We are going to be inundated with blueberries!

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Fowl Play?

We are in the midst of "hay-drying season."
The sky is as blue as can be,
and the air... warm and dry for once.

Our hayfield was cut on Sunday,

and baled yesterday.
That particular field used to feed our horses,
but not so much any more.
There was a day when a neighbor cut it,
and I fluffed it and raked it,
and then he baled it 2 to 3 days later when it was good and dry.
That neighbor quit farming, and there went the baling equipment.

A different neighbor leases our 2 hayfields (basically for free...
we ask for 10% of the hay to share with a different neighbor).
This particular farmer does not have the equipment to make 
square bales, and we do not have the muscles to deal
with round bales.

So, we still consider our recycling of manure to be full-circle...
it's just that now it's mostly cows that are eating the hay
from our fields.

Yesterday was a near-perfect day...
not a cloud in the sky, and not terribly hot.

The horses had spent the previous night in the pasture,
and returned to the barn in the morning quite tired.
(I like pasturing them at night time in the summer...
 the temperatures are cooler and the bugs are not an issue.)

Five zombie horses stood just like this,
without moving,
for a couple of...

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We Have Some Catching-Up To Do!

It's been two days since we last chatted,
and we have so much to catch up on!

for a quiet stay-at-home weekend,
it certainly was an eventful one.

Friday, upon bringing the donkeys in from the pasture,
I checked Chloe's neck to see if it still looked ok.
Earlier in the week, she had developed a rather large lump, 
(a hematoma - collection of blood),
which Dr. Becky had checked, and it seemed fine...
just something to watch.

Friday, however, upon inspection, I realized that
her incision had opened a little and she was oozing some very
"yucky" drainage.
We gave her a sedative so that Dr. Becky could remove some of her staples
and open the area a little larger to better allow for drainage.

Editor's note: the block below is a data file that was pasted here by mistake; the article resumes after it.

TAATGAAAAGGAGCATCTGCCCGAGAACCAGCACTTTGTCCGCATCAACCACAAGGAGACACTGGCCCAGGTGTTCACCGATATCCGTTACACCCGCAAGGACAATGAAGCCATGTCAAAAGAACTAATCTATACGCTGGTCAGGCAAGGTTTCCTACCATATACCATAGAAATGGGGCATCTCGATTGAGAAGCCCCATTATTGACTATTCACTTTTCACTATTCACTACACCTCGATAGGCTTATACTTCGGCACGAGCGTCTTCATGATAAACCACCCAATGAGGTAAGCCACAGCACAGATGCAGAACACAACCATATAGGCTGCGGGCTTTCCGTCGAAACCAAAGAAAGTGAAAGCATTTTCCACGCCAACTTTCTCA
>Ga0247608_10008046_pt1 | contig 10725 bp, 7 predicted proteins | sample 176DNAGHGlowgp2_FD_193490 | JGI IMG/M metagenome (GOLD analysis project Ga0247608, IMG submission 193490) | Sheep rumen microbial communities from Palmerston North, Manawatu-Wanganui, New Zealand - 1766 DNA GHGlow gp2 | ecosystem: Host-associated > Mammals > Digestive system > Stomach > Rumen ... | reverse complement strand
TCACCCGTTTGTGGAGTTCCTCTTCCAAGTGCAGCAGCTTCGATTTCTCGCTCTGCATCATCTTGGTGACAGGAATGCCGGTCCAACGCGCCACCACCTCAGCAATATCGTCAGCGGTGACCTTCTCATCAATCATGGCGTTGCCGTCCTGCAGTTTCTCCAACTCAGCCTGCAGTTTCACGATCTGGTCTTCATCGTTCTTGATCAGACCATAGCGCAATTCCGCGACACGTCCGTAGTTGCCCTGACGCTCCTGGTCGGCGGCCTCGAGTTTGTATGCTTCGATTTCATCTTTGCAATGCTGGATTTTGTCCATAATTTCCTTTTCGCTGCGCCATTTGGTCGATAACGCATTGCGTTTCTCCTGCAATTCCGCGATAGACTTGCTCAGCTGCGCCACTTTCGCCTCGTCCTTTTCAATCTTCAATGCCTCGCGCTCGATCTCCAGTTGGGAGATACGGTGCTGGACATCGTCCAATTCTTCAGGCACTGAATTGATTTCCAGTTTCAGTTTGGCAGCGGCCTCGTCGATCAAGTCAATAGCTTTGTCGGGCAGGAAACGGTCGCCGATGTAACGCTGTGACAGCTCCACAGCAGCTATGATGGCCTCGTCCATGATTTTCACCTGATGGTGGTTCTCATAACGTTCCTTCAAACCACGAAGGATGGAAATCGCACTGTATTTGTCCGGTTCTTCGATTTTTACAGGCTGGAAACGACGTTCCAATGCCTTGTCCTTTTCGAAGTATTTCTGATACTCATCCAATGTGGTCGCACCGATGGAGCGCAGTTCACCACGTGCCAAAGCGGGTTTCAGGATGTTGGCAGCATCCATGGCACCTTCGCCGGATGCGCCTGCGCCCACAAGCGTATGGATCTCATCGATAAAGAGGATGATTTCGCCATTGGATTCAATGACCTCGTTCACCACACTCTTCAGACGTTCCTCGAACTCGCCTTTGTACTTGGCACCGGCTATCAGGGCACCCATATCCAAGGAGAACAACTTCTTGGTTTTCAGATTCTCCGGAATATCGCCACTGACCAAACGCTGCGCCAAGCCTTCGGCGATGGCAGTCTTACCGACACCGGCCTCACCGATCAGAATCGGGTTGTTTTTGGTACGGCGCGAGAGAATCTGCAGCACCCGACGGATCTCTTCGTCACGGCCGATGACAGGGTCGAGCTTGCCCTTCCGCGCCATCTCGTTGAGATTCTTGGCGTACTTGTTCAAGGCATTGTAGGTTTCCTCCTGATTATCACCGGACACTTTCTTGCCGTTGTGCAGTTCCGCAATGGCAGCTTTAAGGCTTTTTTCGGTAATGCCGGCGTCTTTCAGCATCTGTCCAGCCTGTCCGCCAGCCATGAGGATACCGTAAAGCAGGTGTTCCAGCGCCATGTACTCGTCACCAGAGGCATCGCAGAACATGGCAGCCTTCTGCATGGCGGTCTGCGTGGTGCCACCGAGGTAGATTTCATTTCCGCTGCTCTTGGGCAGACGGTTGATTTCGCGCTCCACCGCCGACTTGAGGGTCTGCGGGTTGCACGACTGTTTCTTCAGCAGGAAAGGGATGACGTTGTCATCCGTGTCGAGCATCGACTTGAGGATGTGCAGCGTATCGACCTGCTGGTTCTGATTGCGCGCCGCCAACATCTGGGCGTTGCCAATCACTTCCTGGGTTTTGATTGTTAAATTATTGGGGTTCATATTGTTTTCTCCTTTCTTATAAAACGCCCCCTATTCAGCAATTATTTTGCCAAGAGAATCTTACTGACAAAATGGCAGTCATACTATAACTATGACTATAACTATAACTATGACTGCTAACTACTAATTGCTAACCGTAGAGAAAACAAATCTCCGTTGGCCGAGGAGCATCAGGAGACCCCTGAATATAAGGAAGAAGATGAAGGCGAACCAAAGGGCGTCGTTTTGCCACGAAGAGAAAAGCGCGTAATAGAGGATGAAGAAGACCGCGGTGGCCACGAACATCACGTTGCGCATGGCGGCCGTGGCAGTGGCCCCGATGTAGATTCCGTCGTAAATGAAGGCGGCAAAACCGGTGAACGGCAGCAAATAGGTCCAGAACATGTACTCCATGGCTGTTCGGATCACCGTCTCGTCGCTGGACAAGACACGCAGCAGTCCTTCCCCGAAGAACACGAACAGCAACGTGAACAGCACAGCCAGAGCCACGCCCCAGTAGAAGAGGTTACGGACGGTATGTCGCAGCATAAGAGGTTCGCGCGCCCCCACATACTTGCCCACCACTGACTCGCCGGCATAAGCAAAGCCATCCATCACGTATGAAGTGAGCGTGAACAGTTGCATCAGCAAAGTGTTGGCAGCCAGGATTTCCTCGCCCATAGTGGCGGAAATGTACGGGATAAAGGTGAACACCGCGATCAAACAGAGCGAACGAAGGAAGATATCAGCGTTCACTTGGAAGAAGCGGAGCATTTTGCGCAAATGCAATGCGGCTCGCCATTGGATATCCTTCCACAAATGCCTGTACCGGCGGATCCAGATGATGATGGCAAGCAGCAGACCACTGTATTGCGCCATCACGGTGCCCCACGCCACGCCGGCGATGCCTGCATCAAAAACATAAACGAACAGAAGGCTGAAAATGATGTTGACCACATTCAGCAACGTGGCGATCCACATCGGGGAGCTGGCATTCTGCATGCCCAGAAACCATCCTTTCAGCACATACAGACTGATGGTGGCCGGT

It's always better to get the bad stuff out!
She's back on antibiotics (Oy... it's not an easy process, but we manage)...
with three-times-a-day wound cleansing
(to keep it from sealing over).

All in all, we have managed to accomplish all of the above,
and Chloe only hates us a little.
It's going to take some time to get back on her good side, I fear.

Saturday we had a pizza/stromboli take-out lunch with my Mom.
The food was from a local winery, and we reheated it in the pizza oven.

It had been three months...

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Stormy Weather

Over the past few months, in the current situation,
we have gotten away from talking about reducing our carbon footprint.

The good thing is... each and every one of us has done just that...
by staying home!

And the earth breathes a sigh of relief!

I wanted to share a little something with you that we do to help
reduce our energy consumption.
It's something that we have started doing in the past few years...
something, in my younger days, I never even considered.

Every year, we disconnect our dryer from the wall vent
and thoroughly clean out the wall vent... from the wall
to the outside where it leaves the house.
(And maybe everyone already does this, and I am just a little late to the party!)

We use this tool, which attaches to our drill, and acts like a Roto-rooter
for your dryer vent.

Each time we do it, I am amazed at the accumulation of lint inside 
the vent.  And that lint makes our dryer much less efficient,
making clothes-drying take more time.

Yesterday, after we were finished re-hooking the dryer back up to the 
wall vent, we realized that the special metallic duct tape that helped
to seal off the connection was in need of replacement.
So, we hopped on our bikes and headed to our...

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I Love The Other Three Hundred and Sixty Three!

Out of the 365 days that make up a year,
there are only two that I'd like to skip...
the yearly pig vaccination day,
and the day before sheep shearing.
Both of those days are truly nightmares
in the midst of an otherwise quiet, pastoral life.

"Why the day before sheep shearing?" you ask.
Well... it's the day before that we must get the sheep from their yard
up to a stall in the barn for overnight safe-keeping.
That way they are in place and ready to go
when the sheep shearer arrives.

My two sheep are notoriously bad at walking to the barn
(as in the whole neighborhood sometimes has to help).
As soon as the sheep suspect that something different is happening,
they become wary and completely stubborn.
They have evasive maneuvers even the NFL can't top!

Yesterday afternoon, I decided to give it a try all by myself.
I figured they would be less suspicious if I tried to 
nonchalantly move them myself.
I called them in from the front pasture...
yes, they do come when they are called,
"Sheepie, sheepie, sheepie!" in my high-pitched,
come-hither, barn voice.

I was able to get a collar around Hope's woolly neck
and lead her (with crackers in hand) out of her pen
and into the driveway...
one step forward, two...

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Welcome To Maven Haven

Good Monday, friends!
It's the start of a new week...
a week filled with possibilities.
Spring is finally here and the world is teeming with life.